Re: Youngstown Door Nomenclature

Randy Hammill

Looking at the pictures, I don't understand how you're counting things. For example, I would count first two pictures as 5/7/5 and the third as either 5/5/4 or 6/6/4, depending on whether you count the raised portion where the sheets join as a corrugation, but I wouldn't count the bottom, because you haven't counted the top or the bottom (the frame) on any of the doors. Personally, I think the corrugations should be counted independently of the frame and the location of the panel connections, whether that is on the "flat" or raised in a manner that resembles a corrugation. In other words, the door frame and the joint forms the frame around the corrugations that are actually counted. 

Why? Well, identifying whether the joint is raised or not clarifies things better than counting the joints only when raised. For example, in picture 2 I count 5/7/5. In picture 3 I count 5/5/4 with raised joints. This maintains consistency because we are then counting corrugations between the frame and joint. Otherwise do you count the raised joining panel as part of the group of corrugations above it, or below it? It could be a 6/6/4, or a 5/6/5. But it's not the same as a 5/6/5 door with flat joints.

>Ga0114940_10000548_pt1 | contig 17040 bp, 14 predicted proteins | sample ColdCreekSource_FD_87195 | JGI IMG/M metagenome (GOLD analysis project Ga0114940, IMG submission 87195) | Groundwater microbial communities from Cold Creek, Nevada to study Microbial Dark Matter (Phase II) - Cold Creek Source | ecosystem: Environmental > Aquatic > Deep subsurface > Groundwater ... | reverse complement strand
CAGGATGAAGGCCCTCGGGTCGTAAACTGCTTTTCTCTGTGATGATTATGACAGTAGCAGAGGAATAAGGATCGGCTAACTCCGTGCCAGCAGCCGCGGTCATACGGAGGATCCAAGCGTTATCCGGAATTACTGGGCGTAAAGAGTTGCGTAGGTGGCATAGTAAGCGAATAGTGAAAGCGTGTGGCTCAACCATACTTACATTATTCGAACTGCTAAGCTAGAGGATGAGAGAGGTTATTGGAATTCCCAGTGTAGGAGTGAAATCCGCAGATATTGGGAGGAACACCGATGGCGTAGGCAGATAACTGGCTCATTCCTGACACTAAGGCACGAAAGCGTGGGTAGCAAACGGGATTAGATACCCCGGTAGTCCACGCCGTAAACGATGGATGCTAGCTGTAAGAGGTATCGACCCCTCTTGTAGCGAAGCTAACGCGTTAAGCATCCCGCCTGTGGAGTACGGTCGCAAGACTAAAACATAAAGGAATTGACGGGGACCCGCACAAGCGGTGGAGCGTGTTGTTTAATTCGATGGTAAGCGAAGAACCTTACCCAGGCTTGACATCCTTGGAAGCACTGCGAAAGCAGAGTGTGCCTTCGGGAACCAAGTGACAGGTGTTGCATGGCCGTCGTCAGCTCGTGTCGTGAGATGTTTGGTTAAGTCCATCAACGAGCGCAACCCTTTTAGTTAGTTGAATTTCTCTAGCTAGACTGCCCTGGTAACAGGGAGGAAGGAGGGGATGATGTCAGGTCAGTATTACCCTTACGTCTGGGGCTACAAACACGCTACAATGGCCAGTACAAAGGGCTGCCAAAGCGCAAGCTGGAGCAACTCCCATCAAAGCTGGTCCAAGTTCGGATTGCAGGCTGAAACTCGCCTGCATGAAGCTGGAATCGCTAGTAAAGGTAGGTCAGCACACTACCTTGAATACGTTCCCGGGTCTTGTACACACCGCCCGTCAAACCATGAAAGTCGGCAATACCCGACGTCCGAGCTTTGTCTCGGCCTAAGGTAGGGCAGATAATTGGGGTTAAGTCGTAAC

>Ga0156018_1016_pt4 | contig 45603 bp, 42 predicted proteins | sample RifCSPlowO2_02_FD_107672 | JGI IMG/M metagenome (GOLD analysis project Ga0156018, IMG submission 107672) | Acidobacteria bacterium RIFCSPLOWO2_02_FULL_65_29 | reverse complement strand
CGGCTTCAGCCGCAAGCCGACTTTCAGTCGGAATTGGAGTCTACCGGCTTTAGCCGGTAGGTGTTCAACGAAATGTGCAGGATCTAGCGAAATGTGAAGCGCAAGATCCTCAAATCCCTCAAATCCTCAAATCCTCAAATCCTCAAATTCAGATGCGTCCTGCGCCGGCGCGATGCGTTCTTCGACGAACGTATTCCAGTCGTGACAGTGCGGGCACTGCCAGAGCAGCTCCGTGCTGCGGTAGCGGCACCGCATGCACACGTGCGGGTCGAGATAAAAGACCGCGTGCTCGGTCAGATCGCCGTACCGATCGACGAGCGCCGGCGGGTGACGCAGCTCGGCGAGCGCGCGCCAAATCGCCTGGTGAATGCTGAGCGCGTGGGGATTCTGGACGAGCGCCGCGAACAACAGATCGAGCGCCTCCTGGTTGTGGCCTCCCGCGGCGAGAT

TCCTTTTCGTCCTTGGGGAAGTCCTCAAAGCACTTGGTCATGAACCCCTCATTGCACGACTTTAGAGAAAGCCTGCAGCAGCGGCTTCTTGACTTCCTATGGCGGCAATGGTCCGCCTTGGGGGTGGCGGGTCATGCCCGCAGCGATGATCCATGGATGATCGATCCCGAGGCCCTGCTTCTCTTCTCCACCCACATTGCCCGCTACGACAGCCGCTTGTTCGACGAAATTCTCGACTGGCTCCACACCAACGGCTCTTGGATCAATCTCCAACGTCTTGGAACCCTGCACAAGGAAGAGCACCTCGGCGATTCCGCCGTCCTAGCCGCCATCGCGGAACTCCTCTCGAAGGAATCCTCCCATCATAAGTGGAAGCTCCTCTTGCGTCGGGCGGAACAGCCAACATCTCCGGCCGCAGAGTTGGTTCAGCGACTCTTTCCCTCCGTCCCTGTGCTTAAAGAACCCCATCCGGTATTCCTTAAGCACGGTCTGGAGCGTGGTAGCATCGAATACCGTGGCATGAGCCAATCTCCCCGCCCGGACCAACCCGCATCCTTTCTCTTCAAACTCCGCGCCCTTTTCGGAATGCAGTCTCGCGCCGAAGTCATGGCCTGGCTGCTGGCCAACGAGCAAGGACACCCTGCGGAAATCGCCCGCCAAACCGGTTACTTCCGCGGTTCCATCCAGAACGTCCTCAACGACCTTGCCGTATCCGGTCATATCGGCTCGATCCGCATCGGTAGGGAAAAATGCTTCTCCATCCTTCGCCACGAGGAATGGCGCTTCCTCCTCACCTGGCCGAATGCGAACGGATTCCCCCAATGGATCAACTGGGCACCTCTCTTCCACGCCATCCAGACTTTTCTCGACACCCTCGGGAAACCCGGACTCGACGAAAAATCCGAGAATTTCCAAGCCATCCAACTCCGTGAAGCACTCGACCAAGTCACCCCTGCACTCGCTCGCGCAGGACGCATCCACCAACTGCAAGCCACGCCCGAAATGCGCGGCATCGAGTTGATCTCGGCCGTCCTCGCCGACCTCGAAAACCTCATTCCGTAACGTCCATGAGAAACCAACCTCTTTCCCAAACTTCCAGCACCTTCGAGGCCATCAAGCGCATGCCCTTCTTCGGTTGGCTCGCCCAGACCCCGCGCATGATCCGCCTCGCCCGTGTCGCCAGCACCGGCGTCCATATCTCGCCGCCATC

Also, I've seen the word "interim" used for things like this (and the "interim" Improved Dreadnaught End). I'm not a fan of this nomenclature. For the Improved Dreadnaught End it's just plain wrong, that was a trademarked name and no "interim" applies. To me, "interim" implies a temporary thing while the proper thing is prepared or ready (such as an interim manager, while the company goes through the process of hiring a permanent one). But in the case of freight car doors and ends, they were always modifying and improving their products. So each one would either be "interim" or none.

We certainly need to describe the differences between the doors since there are so many variations, and in many cases they probably carried the same trade name (although I haven't looked extensively at ads yet to see what, if any, different terminology they used. Where possible, I would think that the year of introduction would be the best identifier.

My thoughts anyway. I appreciate the effort and would love to see how this evolves with input from the group. Thanks.


Randy Hammill
Modeling the New Haven Railroad 1946-1954

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